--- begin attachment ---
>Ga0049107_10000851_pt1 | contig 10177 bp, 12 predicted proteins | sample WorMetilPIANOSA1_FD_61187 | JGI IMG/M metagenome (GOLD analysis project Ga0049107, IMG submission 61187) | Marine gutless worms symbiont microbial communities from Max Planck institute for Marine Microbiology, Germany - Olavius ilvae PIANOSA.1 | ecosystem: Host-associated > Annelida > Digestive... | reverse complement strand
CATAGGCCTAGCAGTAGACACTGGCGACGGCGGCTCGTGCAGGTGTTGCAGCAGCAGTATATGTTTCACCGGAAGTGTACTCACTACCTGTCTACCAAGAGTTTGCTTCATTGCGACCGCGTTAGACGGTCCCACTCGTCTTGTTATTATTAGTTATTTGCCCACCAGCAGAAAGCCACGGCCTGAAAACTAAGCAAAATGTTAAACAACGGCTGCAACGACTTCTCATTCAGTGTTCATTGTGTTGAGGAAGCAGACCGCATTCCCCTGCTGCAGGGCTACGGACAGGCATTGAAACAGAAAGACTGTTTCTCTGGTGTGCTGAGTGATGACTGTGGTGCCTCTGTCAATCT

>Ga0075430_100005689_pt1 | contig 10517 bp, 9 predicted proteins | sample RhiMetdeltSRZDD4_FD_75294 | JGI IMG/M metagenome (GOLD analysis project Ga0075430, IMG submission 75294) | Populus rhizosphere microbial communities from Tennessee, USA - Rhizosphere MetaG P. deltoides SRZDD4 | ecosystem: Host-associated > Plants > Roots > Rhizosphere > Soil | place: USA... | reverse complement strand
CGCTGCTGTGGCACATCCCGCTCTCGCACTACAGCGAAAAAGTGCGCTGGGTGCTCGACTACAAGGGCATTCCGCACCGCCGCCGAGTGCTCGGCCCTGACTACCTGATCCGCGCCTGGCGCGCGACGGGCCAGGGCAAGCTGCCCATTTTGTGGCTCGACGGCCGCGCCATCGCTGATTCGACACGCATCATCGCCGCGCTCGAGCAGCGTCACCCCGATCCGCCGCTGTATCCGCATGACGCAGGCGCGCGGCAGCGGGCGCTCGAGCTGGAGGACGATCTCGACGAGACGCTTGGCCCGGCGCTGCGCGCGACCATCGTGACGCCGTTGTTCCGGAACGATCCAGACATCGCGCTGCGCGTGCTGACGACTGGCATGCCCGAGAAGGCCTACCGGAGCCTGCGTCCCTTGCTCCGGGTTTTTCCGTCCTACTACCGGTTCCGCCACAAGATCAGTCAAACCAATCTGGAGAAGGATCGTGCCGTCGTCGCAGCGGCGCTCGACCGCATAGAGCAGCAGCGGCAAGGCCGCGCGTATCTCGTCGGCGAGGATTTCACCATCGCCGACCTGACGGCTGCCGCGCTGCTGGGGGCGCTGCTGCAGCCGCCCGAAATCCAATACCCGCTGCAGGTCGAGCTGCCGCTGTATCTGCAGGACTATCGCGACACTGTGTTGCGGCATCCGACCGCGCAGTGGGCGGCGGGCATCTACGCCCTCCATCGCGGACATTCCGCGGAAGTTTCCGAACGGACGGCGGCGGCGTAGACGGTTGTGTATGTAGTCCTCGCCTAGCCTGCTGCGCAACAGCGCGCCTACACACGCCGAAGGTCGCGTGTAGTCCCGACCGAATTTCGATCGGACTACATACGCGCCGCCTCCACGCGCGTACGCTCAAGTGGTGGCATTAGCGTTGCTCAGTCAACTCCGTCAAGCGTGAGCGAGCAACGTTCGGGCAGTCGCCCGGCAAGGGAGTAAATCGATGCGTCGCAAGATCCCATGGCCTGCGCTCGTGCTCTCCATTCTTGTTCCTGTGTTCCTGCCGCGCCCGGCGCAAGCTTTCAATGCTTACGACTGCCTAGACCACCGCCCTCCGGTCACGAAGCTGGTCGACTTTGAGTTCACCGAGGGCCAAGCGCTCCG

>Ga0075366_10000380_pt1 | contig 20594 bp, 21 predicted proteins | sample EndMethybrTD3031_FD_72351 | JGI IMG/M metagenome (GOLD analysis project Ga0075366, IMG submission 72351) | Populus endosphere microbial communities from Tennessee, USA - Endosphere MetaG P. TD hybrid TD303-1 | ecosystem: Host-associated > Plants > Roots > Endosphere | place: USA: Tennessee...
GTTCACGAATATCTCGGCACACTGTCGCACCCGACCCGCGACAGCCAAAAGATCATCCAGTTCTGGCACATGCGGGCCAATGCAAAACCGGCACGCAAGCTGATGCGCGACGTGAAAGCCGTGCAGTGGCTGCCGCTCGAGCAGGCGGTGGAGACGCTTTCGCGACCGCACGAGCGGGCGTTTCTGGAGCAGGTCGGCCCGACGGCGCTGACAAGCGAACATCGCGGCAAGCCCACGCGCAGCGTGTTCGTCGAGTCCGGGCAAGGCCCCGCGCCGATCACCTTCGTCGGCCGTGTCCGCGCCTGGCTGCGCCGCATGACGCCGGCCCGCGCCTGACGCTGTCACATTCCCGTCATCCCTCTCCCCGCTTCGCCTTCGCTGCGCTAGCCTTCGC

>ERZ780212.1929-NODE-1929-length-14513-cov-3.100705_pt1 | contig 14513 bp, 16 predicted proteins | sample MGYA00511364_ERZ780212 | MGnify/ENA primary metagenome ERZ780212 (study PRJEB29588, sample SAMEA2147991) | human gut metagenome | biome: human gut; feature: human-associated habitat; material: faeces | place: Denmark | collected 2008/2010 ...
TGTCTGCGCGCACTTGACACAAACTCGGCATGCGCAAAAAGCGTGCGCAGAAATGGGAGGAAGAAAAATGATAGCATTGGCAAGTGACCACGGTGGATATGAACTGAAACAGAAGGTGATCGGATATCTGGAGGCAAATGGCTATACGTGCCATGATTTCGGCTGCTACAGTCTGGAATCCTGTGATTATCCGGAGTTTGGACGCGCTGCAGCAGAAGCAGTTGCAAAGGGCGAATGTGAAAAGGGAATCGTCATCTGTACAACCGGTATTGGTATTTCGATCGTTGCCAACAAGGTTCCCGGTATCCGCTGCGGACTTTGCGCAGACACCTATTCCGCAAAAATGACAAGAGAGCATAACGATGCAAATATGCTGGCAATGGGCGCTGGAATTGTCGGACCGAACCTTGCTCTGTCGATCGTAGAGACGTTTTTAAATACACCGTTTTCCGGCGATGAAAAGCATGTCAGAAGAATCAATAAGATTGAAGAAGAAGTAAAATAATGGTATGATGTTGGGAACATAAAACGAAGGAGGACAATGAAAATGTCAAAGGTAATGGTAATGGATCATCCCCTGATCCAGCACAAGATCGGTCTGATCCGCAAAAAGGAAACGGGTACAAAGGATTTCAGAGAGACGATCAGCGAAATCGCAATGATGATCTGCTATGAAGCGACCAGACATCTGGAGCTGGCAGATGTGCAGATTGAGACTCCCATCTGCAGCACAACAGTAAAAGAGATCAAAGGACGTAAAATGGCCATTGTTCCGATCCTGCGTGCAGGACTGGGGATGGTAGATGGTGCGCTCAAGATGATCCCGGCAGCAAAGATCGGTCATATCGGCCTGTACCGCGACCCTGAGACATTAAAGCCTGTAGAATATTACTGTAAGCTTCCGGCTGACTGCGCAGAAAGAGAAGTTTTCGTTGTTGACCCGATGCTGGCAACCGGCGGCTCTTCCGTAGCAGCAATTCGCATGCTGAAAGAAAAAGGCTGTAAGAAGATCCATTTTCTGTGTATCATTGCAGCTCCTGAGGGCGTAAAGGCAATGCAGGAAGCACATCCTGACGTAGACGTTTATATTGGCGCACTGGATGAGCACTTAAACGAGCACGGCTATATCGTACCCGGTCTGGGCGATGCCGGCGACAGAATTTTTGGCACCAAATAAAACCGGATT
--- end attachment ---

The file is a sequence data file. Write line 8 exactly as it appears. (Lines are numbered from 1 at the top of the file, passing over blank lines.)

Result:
TGTCTGCGCGCACTTGACACAAACTCGGCATGCGCAAAAAGCGTGCGCAGAAATGGGAGGAAGAAAAATGATAGCATTGGCAAGTGACCACGGTGGATATGAACTGAAACAGAAGGTGATCGGATATCTGGAGGCAAATGGCTATACGTGCCATGATTTCGGCTGCTACAGTCTGGAATCCTGTGATTATCCGGAGTTTGGACGCGCTGCAGCAGAAGCAGTTGCAAAGGGCGAATGTGAAAAGGGAATCGTCATCTGTACAACCGGTATTGGTATTTCGATCGTTGCCAACAAGGTTCCCGGTATCCGCTGCGGACTTTGCGCAGACACCTATTCCGCAAAAATGACAAGAGAGCATAACGATGCAAATATGCTGGCAATGGGCGCTGGAATTGTCGGACCGAACCTTGCTCTGTCGATCGTAGAGACGTTTTTAAATACACCGTTTTCCGGCGATGAAAAGCATGTCAGAAGAATCAATAAGATTGAAGAAGAAGTAAAATAATGGTATGATGTTGGGAACATAAAACGAAGGAGGACAATGAAAATGTCAAAGGTAATGGTAATGGATCATCCCCTGATCCAGCACAAGATCGGTCTGATCCGCAAAAAGGAAACGGGTACAAAGGATTTCAGAGAGACGATCAGCGAAATCGCAATGATGATCTGCTATGAAGCGACCAGACATCTGGAGCTGGCAGATGTGCAGATTGAGACTCCCATCTGCAGCACAACAGTAAAAGAGATCAAAGGACGTAAAATGGCCATTGTTCCGATCCTGCGTGCAGGACTGGGGATGGTAGATGGTGCGCTCAAGATGATCCCGGCAGCAAAGATCGGTCATATCGGCCTGTACCGCGACCCTGAGACATTAAAGCCTGTAGAATATTACTGTAAGCTTCCGGCTGACTGCGCAGAAAGAGAAGTTTTCGTTGTTGACCCGATGCTGGCAACCGGCGGCTCTTCCGTAGCAGCAATTCGCATGCTGAAAGAAAAAGGCTGTAAGAAGATCCATTTTCTGTGTATCATTGCAGCTCCTGAGGGCGTAAAGGCAATGCAGGAAGCACATCCTGACGTAGACGTTTATATTGGCGCACTGGATGAGCACTTAAACGAGCACGGCTATATCGTACCCGGTCTGGGCGATGCCGGCGACAGAATTTTTGGCACCAAATAAAACCGGATT